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FAQ: Can businesses fight secret surveillance information requests?

U.S. surveillance laws state companies can fight data requests in court. But do businesses really have any leeway when challenging these orders?

Companies have the option of challenging information request orders approved by the Foreign Intelligence Surveillance Court (FISA Court) and through National Security Letters issued by the FBI, but they can't be blamed if they think resistance is futile. Since the terrorist attacks of Sept. 11, 2001, the government has claimed ever-expanding power to access confidential information. The opportunity to check such power is hobbled by the secretive nature of the FISA Court, while the ability to challenge search and surveillance orders is diminished by the gag orders that accompany them.

In June 2013, a series of National Security Agency (NSA) documents leaked to news outlets by a former NSA contractor Edward Snowden revealed that the government's interpretations of its domestic surveillance powers are even more expansive than originally believed. Under the FISA Amendments Act (FAA) of 2008, the NSA is authorized to conduct warrantless surveillance on U.S. soil as long as the targets were not Americans. NSA documents leaked by Snowden, however, revealed that under the FAA, the government has engaged in warrantless monitoring of Americans' international phone, email and text communications.

This FAQ is part of SearchCompliance's IT Compliance FAQ series.

How prevalent are the secret search and surveillance orders that federal authorities use to demand customer information from private sector companies?

Prior to the Sept. 11, 2001, terrorist attacks, the U.S. government could only obtain a secret order for domestic spying from the FISA Court if it showed probable cause that the target had a connection to a foreign government, entity or terrorist group. But with the enactment of the 2001 Patriot Act, authorities gained expanded power to conduct searches and secret surveillance on U.S. soil without a warrant.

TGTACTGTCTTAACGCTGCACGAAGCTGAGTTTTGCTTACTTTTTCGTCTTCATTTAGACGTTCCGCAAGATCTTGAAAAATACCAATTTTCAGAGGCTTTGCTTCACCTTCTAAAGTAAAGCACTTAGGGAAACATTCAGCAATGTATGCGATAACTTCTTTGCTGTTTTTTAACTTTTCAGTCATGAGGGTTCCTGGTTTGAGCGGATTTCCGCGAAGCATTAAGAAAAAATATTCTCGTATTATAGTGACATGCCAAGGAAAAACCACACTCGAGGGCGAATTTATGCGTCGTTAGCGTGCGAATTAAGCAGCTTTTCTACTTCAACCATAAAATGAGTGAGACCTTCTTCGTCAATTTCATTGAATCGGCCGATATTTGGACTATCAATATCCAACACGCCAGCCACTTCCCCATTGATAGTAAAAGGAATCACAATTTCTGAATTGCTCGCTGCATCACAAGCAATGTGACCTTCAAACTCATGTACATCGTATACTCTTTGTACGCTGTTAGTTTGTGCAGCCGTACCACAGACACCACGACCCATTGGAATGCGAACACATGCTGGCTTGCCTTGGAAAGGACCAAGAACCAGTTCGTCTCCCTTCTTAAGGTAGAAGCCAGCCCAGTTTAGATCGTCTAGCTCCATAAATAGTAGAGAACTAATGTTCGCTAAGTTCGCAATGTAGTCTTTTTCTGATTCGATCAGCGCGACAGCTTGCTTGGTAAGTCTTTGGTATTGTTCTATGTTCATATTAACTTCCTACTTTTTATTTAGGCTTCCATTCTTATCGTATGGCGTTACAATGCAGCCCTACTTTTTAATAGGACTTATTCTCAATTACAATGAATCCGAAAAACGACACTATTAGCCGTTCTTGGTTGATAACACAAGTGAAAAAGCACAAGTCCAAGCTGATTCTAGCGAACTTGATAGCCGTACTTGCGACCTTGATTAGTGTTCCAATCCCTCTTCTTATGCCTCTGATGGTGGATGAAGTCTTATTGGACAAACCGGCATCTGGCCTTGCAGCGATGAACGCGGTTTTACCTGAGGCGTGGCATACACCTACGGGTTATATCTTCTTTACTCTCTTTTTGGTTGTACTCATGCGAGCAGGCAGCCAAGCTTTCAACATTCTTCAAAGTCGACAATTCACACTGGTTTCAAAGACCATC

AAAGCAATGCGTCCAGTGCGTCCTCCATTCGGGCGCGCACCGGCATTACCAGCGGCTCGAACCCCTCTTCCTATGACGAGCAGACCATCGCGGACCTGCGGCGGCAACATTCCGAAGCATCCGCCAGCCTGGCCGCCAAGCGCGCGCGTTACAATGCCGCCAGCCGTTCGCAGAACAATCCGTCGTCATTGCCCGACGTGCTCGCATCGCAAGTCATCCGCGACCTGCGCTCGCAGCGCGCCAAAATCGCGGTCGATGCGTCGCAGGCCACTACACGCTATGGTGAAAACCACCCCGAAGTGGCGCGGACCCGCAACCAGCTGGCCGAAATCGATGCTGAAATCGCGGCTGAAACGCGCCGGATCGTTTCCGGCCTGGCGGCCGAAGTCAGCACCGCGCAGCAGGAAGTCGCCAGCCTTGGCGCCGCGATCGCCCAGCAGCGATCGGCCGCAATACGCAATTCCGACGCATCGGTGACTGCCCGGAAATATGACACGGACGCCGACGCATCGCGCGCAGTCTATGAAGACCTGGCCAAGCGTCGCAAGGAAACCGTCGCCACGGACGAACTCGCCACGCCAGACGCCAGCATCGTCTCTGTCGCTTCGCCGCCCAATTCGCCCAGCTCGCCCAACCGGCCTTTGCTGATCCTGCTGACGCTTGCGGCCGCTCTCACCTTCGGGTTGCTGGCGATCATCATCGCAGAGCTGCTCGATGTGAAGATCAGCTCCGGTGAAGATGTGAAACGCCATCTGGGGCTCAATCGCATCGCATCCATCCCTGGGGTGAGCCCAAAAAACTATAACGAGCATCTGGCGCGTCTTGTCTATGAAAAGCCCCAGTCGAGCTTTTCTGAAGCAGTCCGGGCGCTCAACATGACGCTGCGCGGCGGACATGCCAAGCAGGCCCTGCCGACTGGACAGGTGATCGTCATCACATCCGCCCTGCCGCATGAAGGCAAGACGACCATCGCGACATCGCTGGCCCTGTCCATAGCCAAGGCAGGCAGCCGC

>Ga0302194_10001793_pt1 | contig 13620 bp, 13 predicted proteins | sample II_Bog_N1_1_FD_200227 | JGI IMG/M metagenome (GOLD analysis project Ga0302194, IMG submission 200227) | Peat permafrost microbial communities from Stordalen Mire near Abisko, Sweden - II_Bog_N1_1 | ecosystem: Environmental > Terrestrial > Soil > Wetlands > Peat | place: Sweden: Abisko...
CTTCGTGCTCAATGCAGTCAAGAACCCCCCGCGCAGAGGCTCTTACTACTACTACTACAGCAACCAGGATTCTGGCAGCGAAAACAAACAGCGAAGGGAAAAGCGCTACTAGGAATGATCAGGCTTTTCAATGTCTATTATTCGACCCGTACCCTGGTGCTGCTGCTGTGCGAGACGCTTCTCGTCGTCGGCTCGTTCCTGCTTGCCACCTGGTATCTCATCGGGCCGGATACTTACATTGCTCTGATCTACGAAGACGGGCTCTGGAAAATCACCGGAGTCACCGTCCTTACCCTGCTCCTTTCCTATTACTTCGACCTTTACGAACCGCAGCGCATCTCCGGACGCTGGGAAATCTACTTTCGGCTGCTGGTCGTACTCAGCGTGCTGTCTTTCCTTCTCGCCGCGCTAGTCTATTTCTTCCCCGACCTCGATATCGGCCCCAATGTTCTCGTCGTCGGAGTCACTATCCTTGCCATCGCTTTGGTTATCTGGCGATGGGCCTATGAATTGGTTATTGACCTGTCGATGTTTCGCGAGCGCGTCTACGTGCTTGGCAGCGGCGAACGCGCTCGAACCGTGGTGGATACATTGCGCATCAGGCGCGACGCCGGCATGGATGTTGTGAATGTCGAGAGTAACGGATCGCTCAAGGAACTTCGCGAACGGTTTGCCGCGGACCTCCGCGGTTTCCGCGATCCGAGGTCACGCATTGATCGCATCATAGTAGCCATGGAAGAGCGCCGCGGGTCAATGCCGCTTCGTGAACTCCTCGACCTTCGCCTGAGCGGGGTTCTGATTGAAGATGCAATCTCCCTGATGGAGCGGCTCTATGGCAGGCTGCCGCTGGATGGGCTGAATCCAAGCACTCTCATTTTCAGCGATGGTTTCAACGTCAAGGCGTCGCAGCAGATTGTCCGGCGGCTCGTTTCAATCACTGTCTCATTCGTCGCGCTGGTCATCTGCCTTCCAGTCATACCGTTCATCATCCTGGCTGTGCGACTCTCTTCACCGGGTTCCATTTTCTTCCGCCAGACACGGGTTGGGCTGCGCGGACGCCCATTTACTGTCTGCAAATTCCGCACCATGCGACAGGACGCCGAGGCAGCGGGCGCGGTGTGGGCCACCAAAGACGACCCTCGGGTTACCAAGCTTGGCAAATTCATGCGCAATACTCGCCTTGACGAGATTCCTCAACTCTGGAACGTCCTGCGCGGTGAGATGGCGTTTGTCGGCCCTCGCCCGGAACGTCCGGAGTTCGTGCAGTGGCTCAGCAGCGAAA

In 2010 alone, federal authorities made 1,579 applications to the FISA Court for search and surveillance orders, according to the Department of Justice. Of the applications seeking authority for electronic surveillance, none were denied by the court. During that same year, the government applied for approval to seek business records 96 times, and the court denied none of these applications either.

A National Security Letter (NSL) is a letter from a government agency, usually the FBI, demanding information related to national security. National Security Letters have been issued much more frequently than FISA Court orders: In 2010, for example, the FBI issued 24,287 NSLs that demanded data on 14,211 different U.S. persons. Between 2003 and 2006, the bureau issued more than 200,000 NSLs.

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Why would a company not automatically comply with a secret search or secret surveillance order?

When customer records are demanded via FISA Court order or a National Security Letter rather than a warrant, there is little recourse against privacy violations. During one 12-month period, there were 2,776 incidents of NSA privacy violations, according to an internal NSA audit leaked by Snowden to The Washington Post in August 2013. Most of these violations involved spying on targets in the United States, including Americans.

A company that receives a search or surveillance order approved by the FISA Court has at its disposal an "explicit statutory mechanism" for challenging the legality of the order, according to an Aug. 29, 2013, declassified opinion by FISA Court Judge Claire Eagan. FISA Court orders, according to Eagan, can be reviewed by the FISA Court of Review and ultimately by the U.S. Supreme Court.

Despite the explicit statutory mechanism for challenging FISA Court orders, no recipient of an order to hand over bulk telephone metadata has ever filed such a statute.